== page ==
Glides and high vowels in Spanish

Authored by: Ellen M. Kaisse

The Routledge Handbook of Spanish Phonology

Print publication date:  December  2019
Online publication date:  December  2019

Print ISBN: 9780415785693
eBook ISBN: 9781315228112
Adobe ISBN:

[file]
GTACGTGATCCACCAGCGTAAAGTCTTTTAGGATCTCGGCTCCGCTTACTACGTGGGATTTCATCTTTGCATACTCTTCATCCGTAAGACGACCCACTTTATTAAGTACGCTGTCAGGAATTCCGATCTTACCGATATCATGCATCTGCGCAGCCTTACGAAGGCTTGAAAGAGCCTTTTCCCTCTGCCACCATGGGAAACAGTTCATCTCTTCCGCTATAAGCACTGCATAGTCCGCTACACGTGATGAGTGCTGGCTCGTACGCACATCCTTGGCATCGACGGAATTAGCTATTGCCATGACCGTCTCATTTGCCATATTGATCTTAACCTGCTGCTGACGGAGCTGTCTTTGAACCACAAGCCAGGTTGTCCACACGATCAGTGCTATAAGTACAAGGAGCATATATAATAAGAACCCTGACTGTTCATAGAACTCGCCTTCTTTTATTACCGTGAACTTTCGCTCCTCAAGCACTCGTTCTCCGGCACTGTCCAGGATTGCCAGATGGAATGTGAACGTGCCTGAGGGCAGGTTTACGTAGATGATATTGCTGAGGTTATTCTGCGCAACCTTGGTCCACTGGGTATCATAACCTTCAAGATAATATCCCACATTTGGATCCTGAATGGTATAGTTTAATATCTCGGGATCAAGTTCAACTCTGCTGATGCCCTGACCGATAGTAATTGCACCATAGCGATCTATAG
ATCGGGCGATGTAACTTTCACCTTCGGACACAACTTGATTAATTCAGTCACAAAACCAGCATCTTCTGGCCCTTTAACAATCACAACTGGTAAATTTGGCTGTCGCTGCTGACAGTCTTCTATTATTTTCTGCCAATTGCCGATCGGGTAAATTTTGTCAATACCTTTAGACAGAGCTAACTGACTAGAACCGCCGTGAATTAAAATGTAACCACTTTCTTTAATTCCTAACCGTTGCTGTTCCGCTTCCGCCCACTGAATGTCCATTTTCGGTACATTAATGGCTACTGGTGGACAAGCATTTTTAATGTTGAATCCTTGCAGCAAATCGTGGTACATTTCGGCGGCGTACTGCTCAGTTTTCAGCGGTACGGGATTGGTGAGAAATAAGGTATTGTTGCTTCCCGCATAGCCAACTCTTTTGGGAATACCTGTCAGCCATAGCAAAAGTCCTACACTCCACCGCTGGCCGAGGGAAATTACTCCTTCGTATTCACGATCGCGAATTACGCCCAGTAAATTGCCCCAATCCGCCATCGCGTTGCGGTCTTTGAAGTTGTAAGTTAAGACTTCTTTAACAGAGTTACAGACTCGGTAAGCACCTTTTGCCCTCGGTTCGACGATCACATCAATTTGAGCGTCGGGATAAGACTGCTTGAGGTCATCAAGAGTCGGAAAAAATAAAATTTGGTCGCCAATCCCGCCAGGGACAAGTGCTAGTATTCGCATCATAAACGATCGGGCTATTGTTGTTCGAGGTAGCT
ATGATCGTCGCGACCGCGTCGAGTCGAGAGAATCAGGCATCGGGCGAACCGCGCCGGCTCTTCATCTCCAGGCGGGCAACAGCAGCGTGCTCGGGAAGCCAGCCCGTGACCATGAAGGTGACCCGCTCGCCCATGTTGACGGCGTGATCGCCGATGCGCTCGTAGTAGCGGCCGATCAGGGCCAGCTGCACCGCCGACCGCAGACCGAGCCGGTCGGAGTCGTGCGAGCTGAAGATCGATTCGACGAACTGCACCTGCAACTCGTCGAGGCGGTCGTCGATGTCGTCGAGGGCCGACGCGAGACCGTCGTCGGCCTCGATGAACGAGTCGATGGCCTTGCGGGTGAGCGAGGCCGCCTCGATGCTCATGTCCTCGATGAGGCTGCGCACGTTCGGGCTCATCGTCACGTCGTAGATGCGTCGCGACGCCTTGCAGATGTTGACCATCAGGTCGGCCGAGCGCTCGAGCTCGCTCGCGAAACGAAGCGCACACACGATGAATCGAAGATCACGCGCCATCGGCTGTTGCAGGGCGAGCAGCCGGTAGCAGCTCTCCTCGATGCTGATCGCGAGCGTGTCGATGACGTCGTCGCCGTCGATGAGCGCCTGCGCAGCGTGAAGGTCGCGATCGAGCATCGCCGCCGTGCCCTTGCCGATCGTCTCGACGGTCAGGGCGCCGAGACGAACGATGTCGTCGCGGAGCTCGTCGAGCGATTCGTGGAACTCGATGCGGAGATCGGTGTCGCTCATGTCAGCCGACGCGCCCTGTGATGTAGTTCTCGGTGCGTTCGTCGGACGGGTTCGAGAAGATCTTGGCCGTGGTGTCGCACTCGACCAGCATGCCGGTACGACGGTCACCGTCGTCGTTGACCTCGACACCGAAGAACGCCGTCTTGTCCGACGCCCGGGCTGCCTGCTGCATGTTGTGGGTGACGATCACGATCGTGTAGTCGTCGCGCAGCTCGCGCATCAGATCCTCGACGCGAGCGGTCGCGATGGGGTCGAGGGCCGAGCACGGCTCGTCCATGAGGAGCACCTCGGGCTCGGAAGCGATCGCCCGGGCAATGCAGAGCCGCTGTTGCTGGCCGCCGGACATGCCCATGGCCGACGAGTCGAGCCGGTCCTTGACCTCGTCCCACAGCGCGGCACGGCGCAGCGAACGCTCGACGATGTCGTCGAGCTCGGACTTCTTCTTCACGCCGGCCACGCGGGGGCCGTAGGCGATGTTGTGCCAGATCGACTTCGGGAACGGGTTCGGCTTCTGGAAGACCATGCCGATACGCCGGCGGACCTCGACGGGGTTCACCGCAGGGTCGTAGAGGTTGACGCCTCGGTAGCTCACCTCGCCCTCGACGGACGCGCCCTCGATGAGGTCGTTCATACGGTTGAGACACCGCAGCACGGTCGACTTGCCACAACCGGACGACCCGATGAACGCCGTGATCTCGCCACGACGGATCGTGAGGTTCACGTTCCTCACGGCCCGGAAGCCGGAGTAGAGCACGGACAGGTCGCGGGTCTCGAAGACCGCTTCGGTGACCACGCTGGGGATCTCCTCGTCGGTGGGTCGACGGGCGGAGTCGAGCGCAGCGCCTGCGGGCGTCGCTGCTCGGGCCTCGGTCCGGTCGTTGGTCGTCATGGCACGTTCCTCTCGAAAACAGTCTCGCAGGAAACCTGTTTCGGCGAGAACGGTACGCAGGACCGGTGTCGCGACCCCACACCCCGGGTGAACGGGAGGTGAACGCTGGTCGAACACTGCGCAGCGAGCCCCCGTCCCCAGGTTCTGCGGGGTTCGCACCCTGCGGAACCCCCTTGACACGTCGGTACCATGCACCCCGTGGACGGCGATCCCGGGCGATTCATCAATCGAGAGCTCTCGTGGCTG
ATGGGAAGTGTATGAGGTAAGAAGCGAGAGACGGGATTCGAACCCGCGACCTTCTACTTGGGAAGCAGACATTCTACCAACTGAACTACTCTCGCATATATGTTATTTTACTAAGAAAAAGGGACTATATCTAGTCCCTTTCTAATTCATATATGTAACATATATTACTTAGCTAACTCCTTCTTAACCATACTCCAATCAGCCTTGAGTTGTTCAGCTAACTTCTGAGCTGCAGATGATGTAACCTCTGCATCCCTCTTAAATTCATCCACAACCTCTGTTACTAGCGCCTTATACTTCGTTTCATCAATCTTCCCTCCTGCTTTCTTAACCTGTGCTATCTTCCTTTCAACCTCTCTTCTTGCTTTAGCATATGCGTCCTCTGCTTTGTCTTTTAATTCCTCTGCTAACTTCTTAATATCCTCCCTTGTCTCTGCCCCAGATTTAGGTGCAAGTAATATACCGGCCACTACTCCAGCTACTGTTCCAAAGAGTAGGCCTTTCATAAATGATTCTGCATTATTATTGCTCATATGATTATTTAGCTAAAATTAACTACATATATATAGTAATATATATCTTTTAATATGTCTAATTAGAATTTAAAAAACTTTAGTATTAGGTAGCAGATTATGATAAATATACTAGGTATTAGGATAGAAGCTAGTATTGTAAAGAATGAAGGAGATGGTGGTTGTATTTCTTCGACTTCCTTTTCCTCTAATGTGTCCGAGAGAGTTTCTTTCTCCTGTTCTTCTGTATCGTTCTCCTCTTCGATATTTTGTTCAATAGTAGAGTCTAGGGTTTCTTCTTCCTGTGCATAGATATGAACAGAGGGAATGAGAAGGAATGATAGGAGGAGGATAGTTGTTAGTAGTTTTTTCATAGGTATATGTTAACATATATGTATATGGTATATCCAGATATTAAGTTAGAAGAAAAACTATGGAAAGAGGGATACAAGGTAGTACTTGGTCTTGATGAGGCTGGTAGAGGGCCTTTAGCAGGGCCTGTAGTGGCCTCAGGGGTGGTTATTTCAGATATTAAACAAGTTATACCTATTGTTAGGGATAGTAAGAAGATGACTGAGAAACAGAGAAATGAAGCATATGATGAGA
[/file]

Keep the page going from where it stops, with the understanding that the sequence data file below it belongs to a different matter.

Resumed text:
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The glides of Spanish are [j, w] and, in some dialects, [e̯, o̯]. Their obstruent allophones, which appear in syllable onset position, include [ɟ, ʝ, ɡʷ, ɣʷ]. Phonetic characteristics of glides that distinguish them from vowels can include short duration, absence of a steady state, and gradual formant transitions. Phonologically, glides in Spanish are allophones of underlying vowels. When a high vowel is adjacent to a more sonorous vowel, as in /mediante/ ‘through’ or /klaustro/ ‘cloister,’ the lower vowel forms the peak of the syllable and the higher vowel is realized nonsyllabically: [me.ˈdjan.te], [ˈklaws.tro]. Several arguments indicate that a prevocalic glide is syllabified in the nucleus when a consonant precedes it ([meˈdjante]) but that the glide fills the onset and becomes an obstruent when no consonant precedes, as in [ʝo] ‘I.’ Exceptional hiatus, where a high vowel is realized as a separate peak even though it abuts another vowel ([di.ˈa.βlo] ‘devil’), can be represented with a lexically presyllabified high vowel that glides only in rapid, casual speech. Additional factors favoring desyllabification include lack of stress on either of the adjacent vowels, as when /kasi olbide/ ‘I almost forgot’ is realized as [ˈka.sjol.βi.ˈðe].

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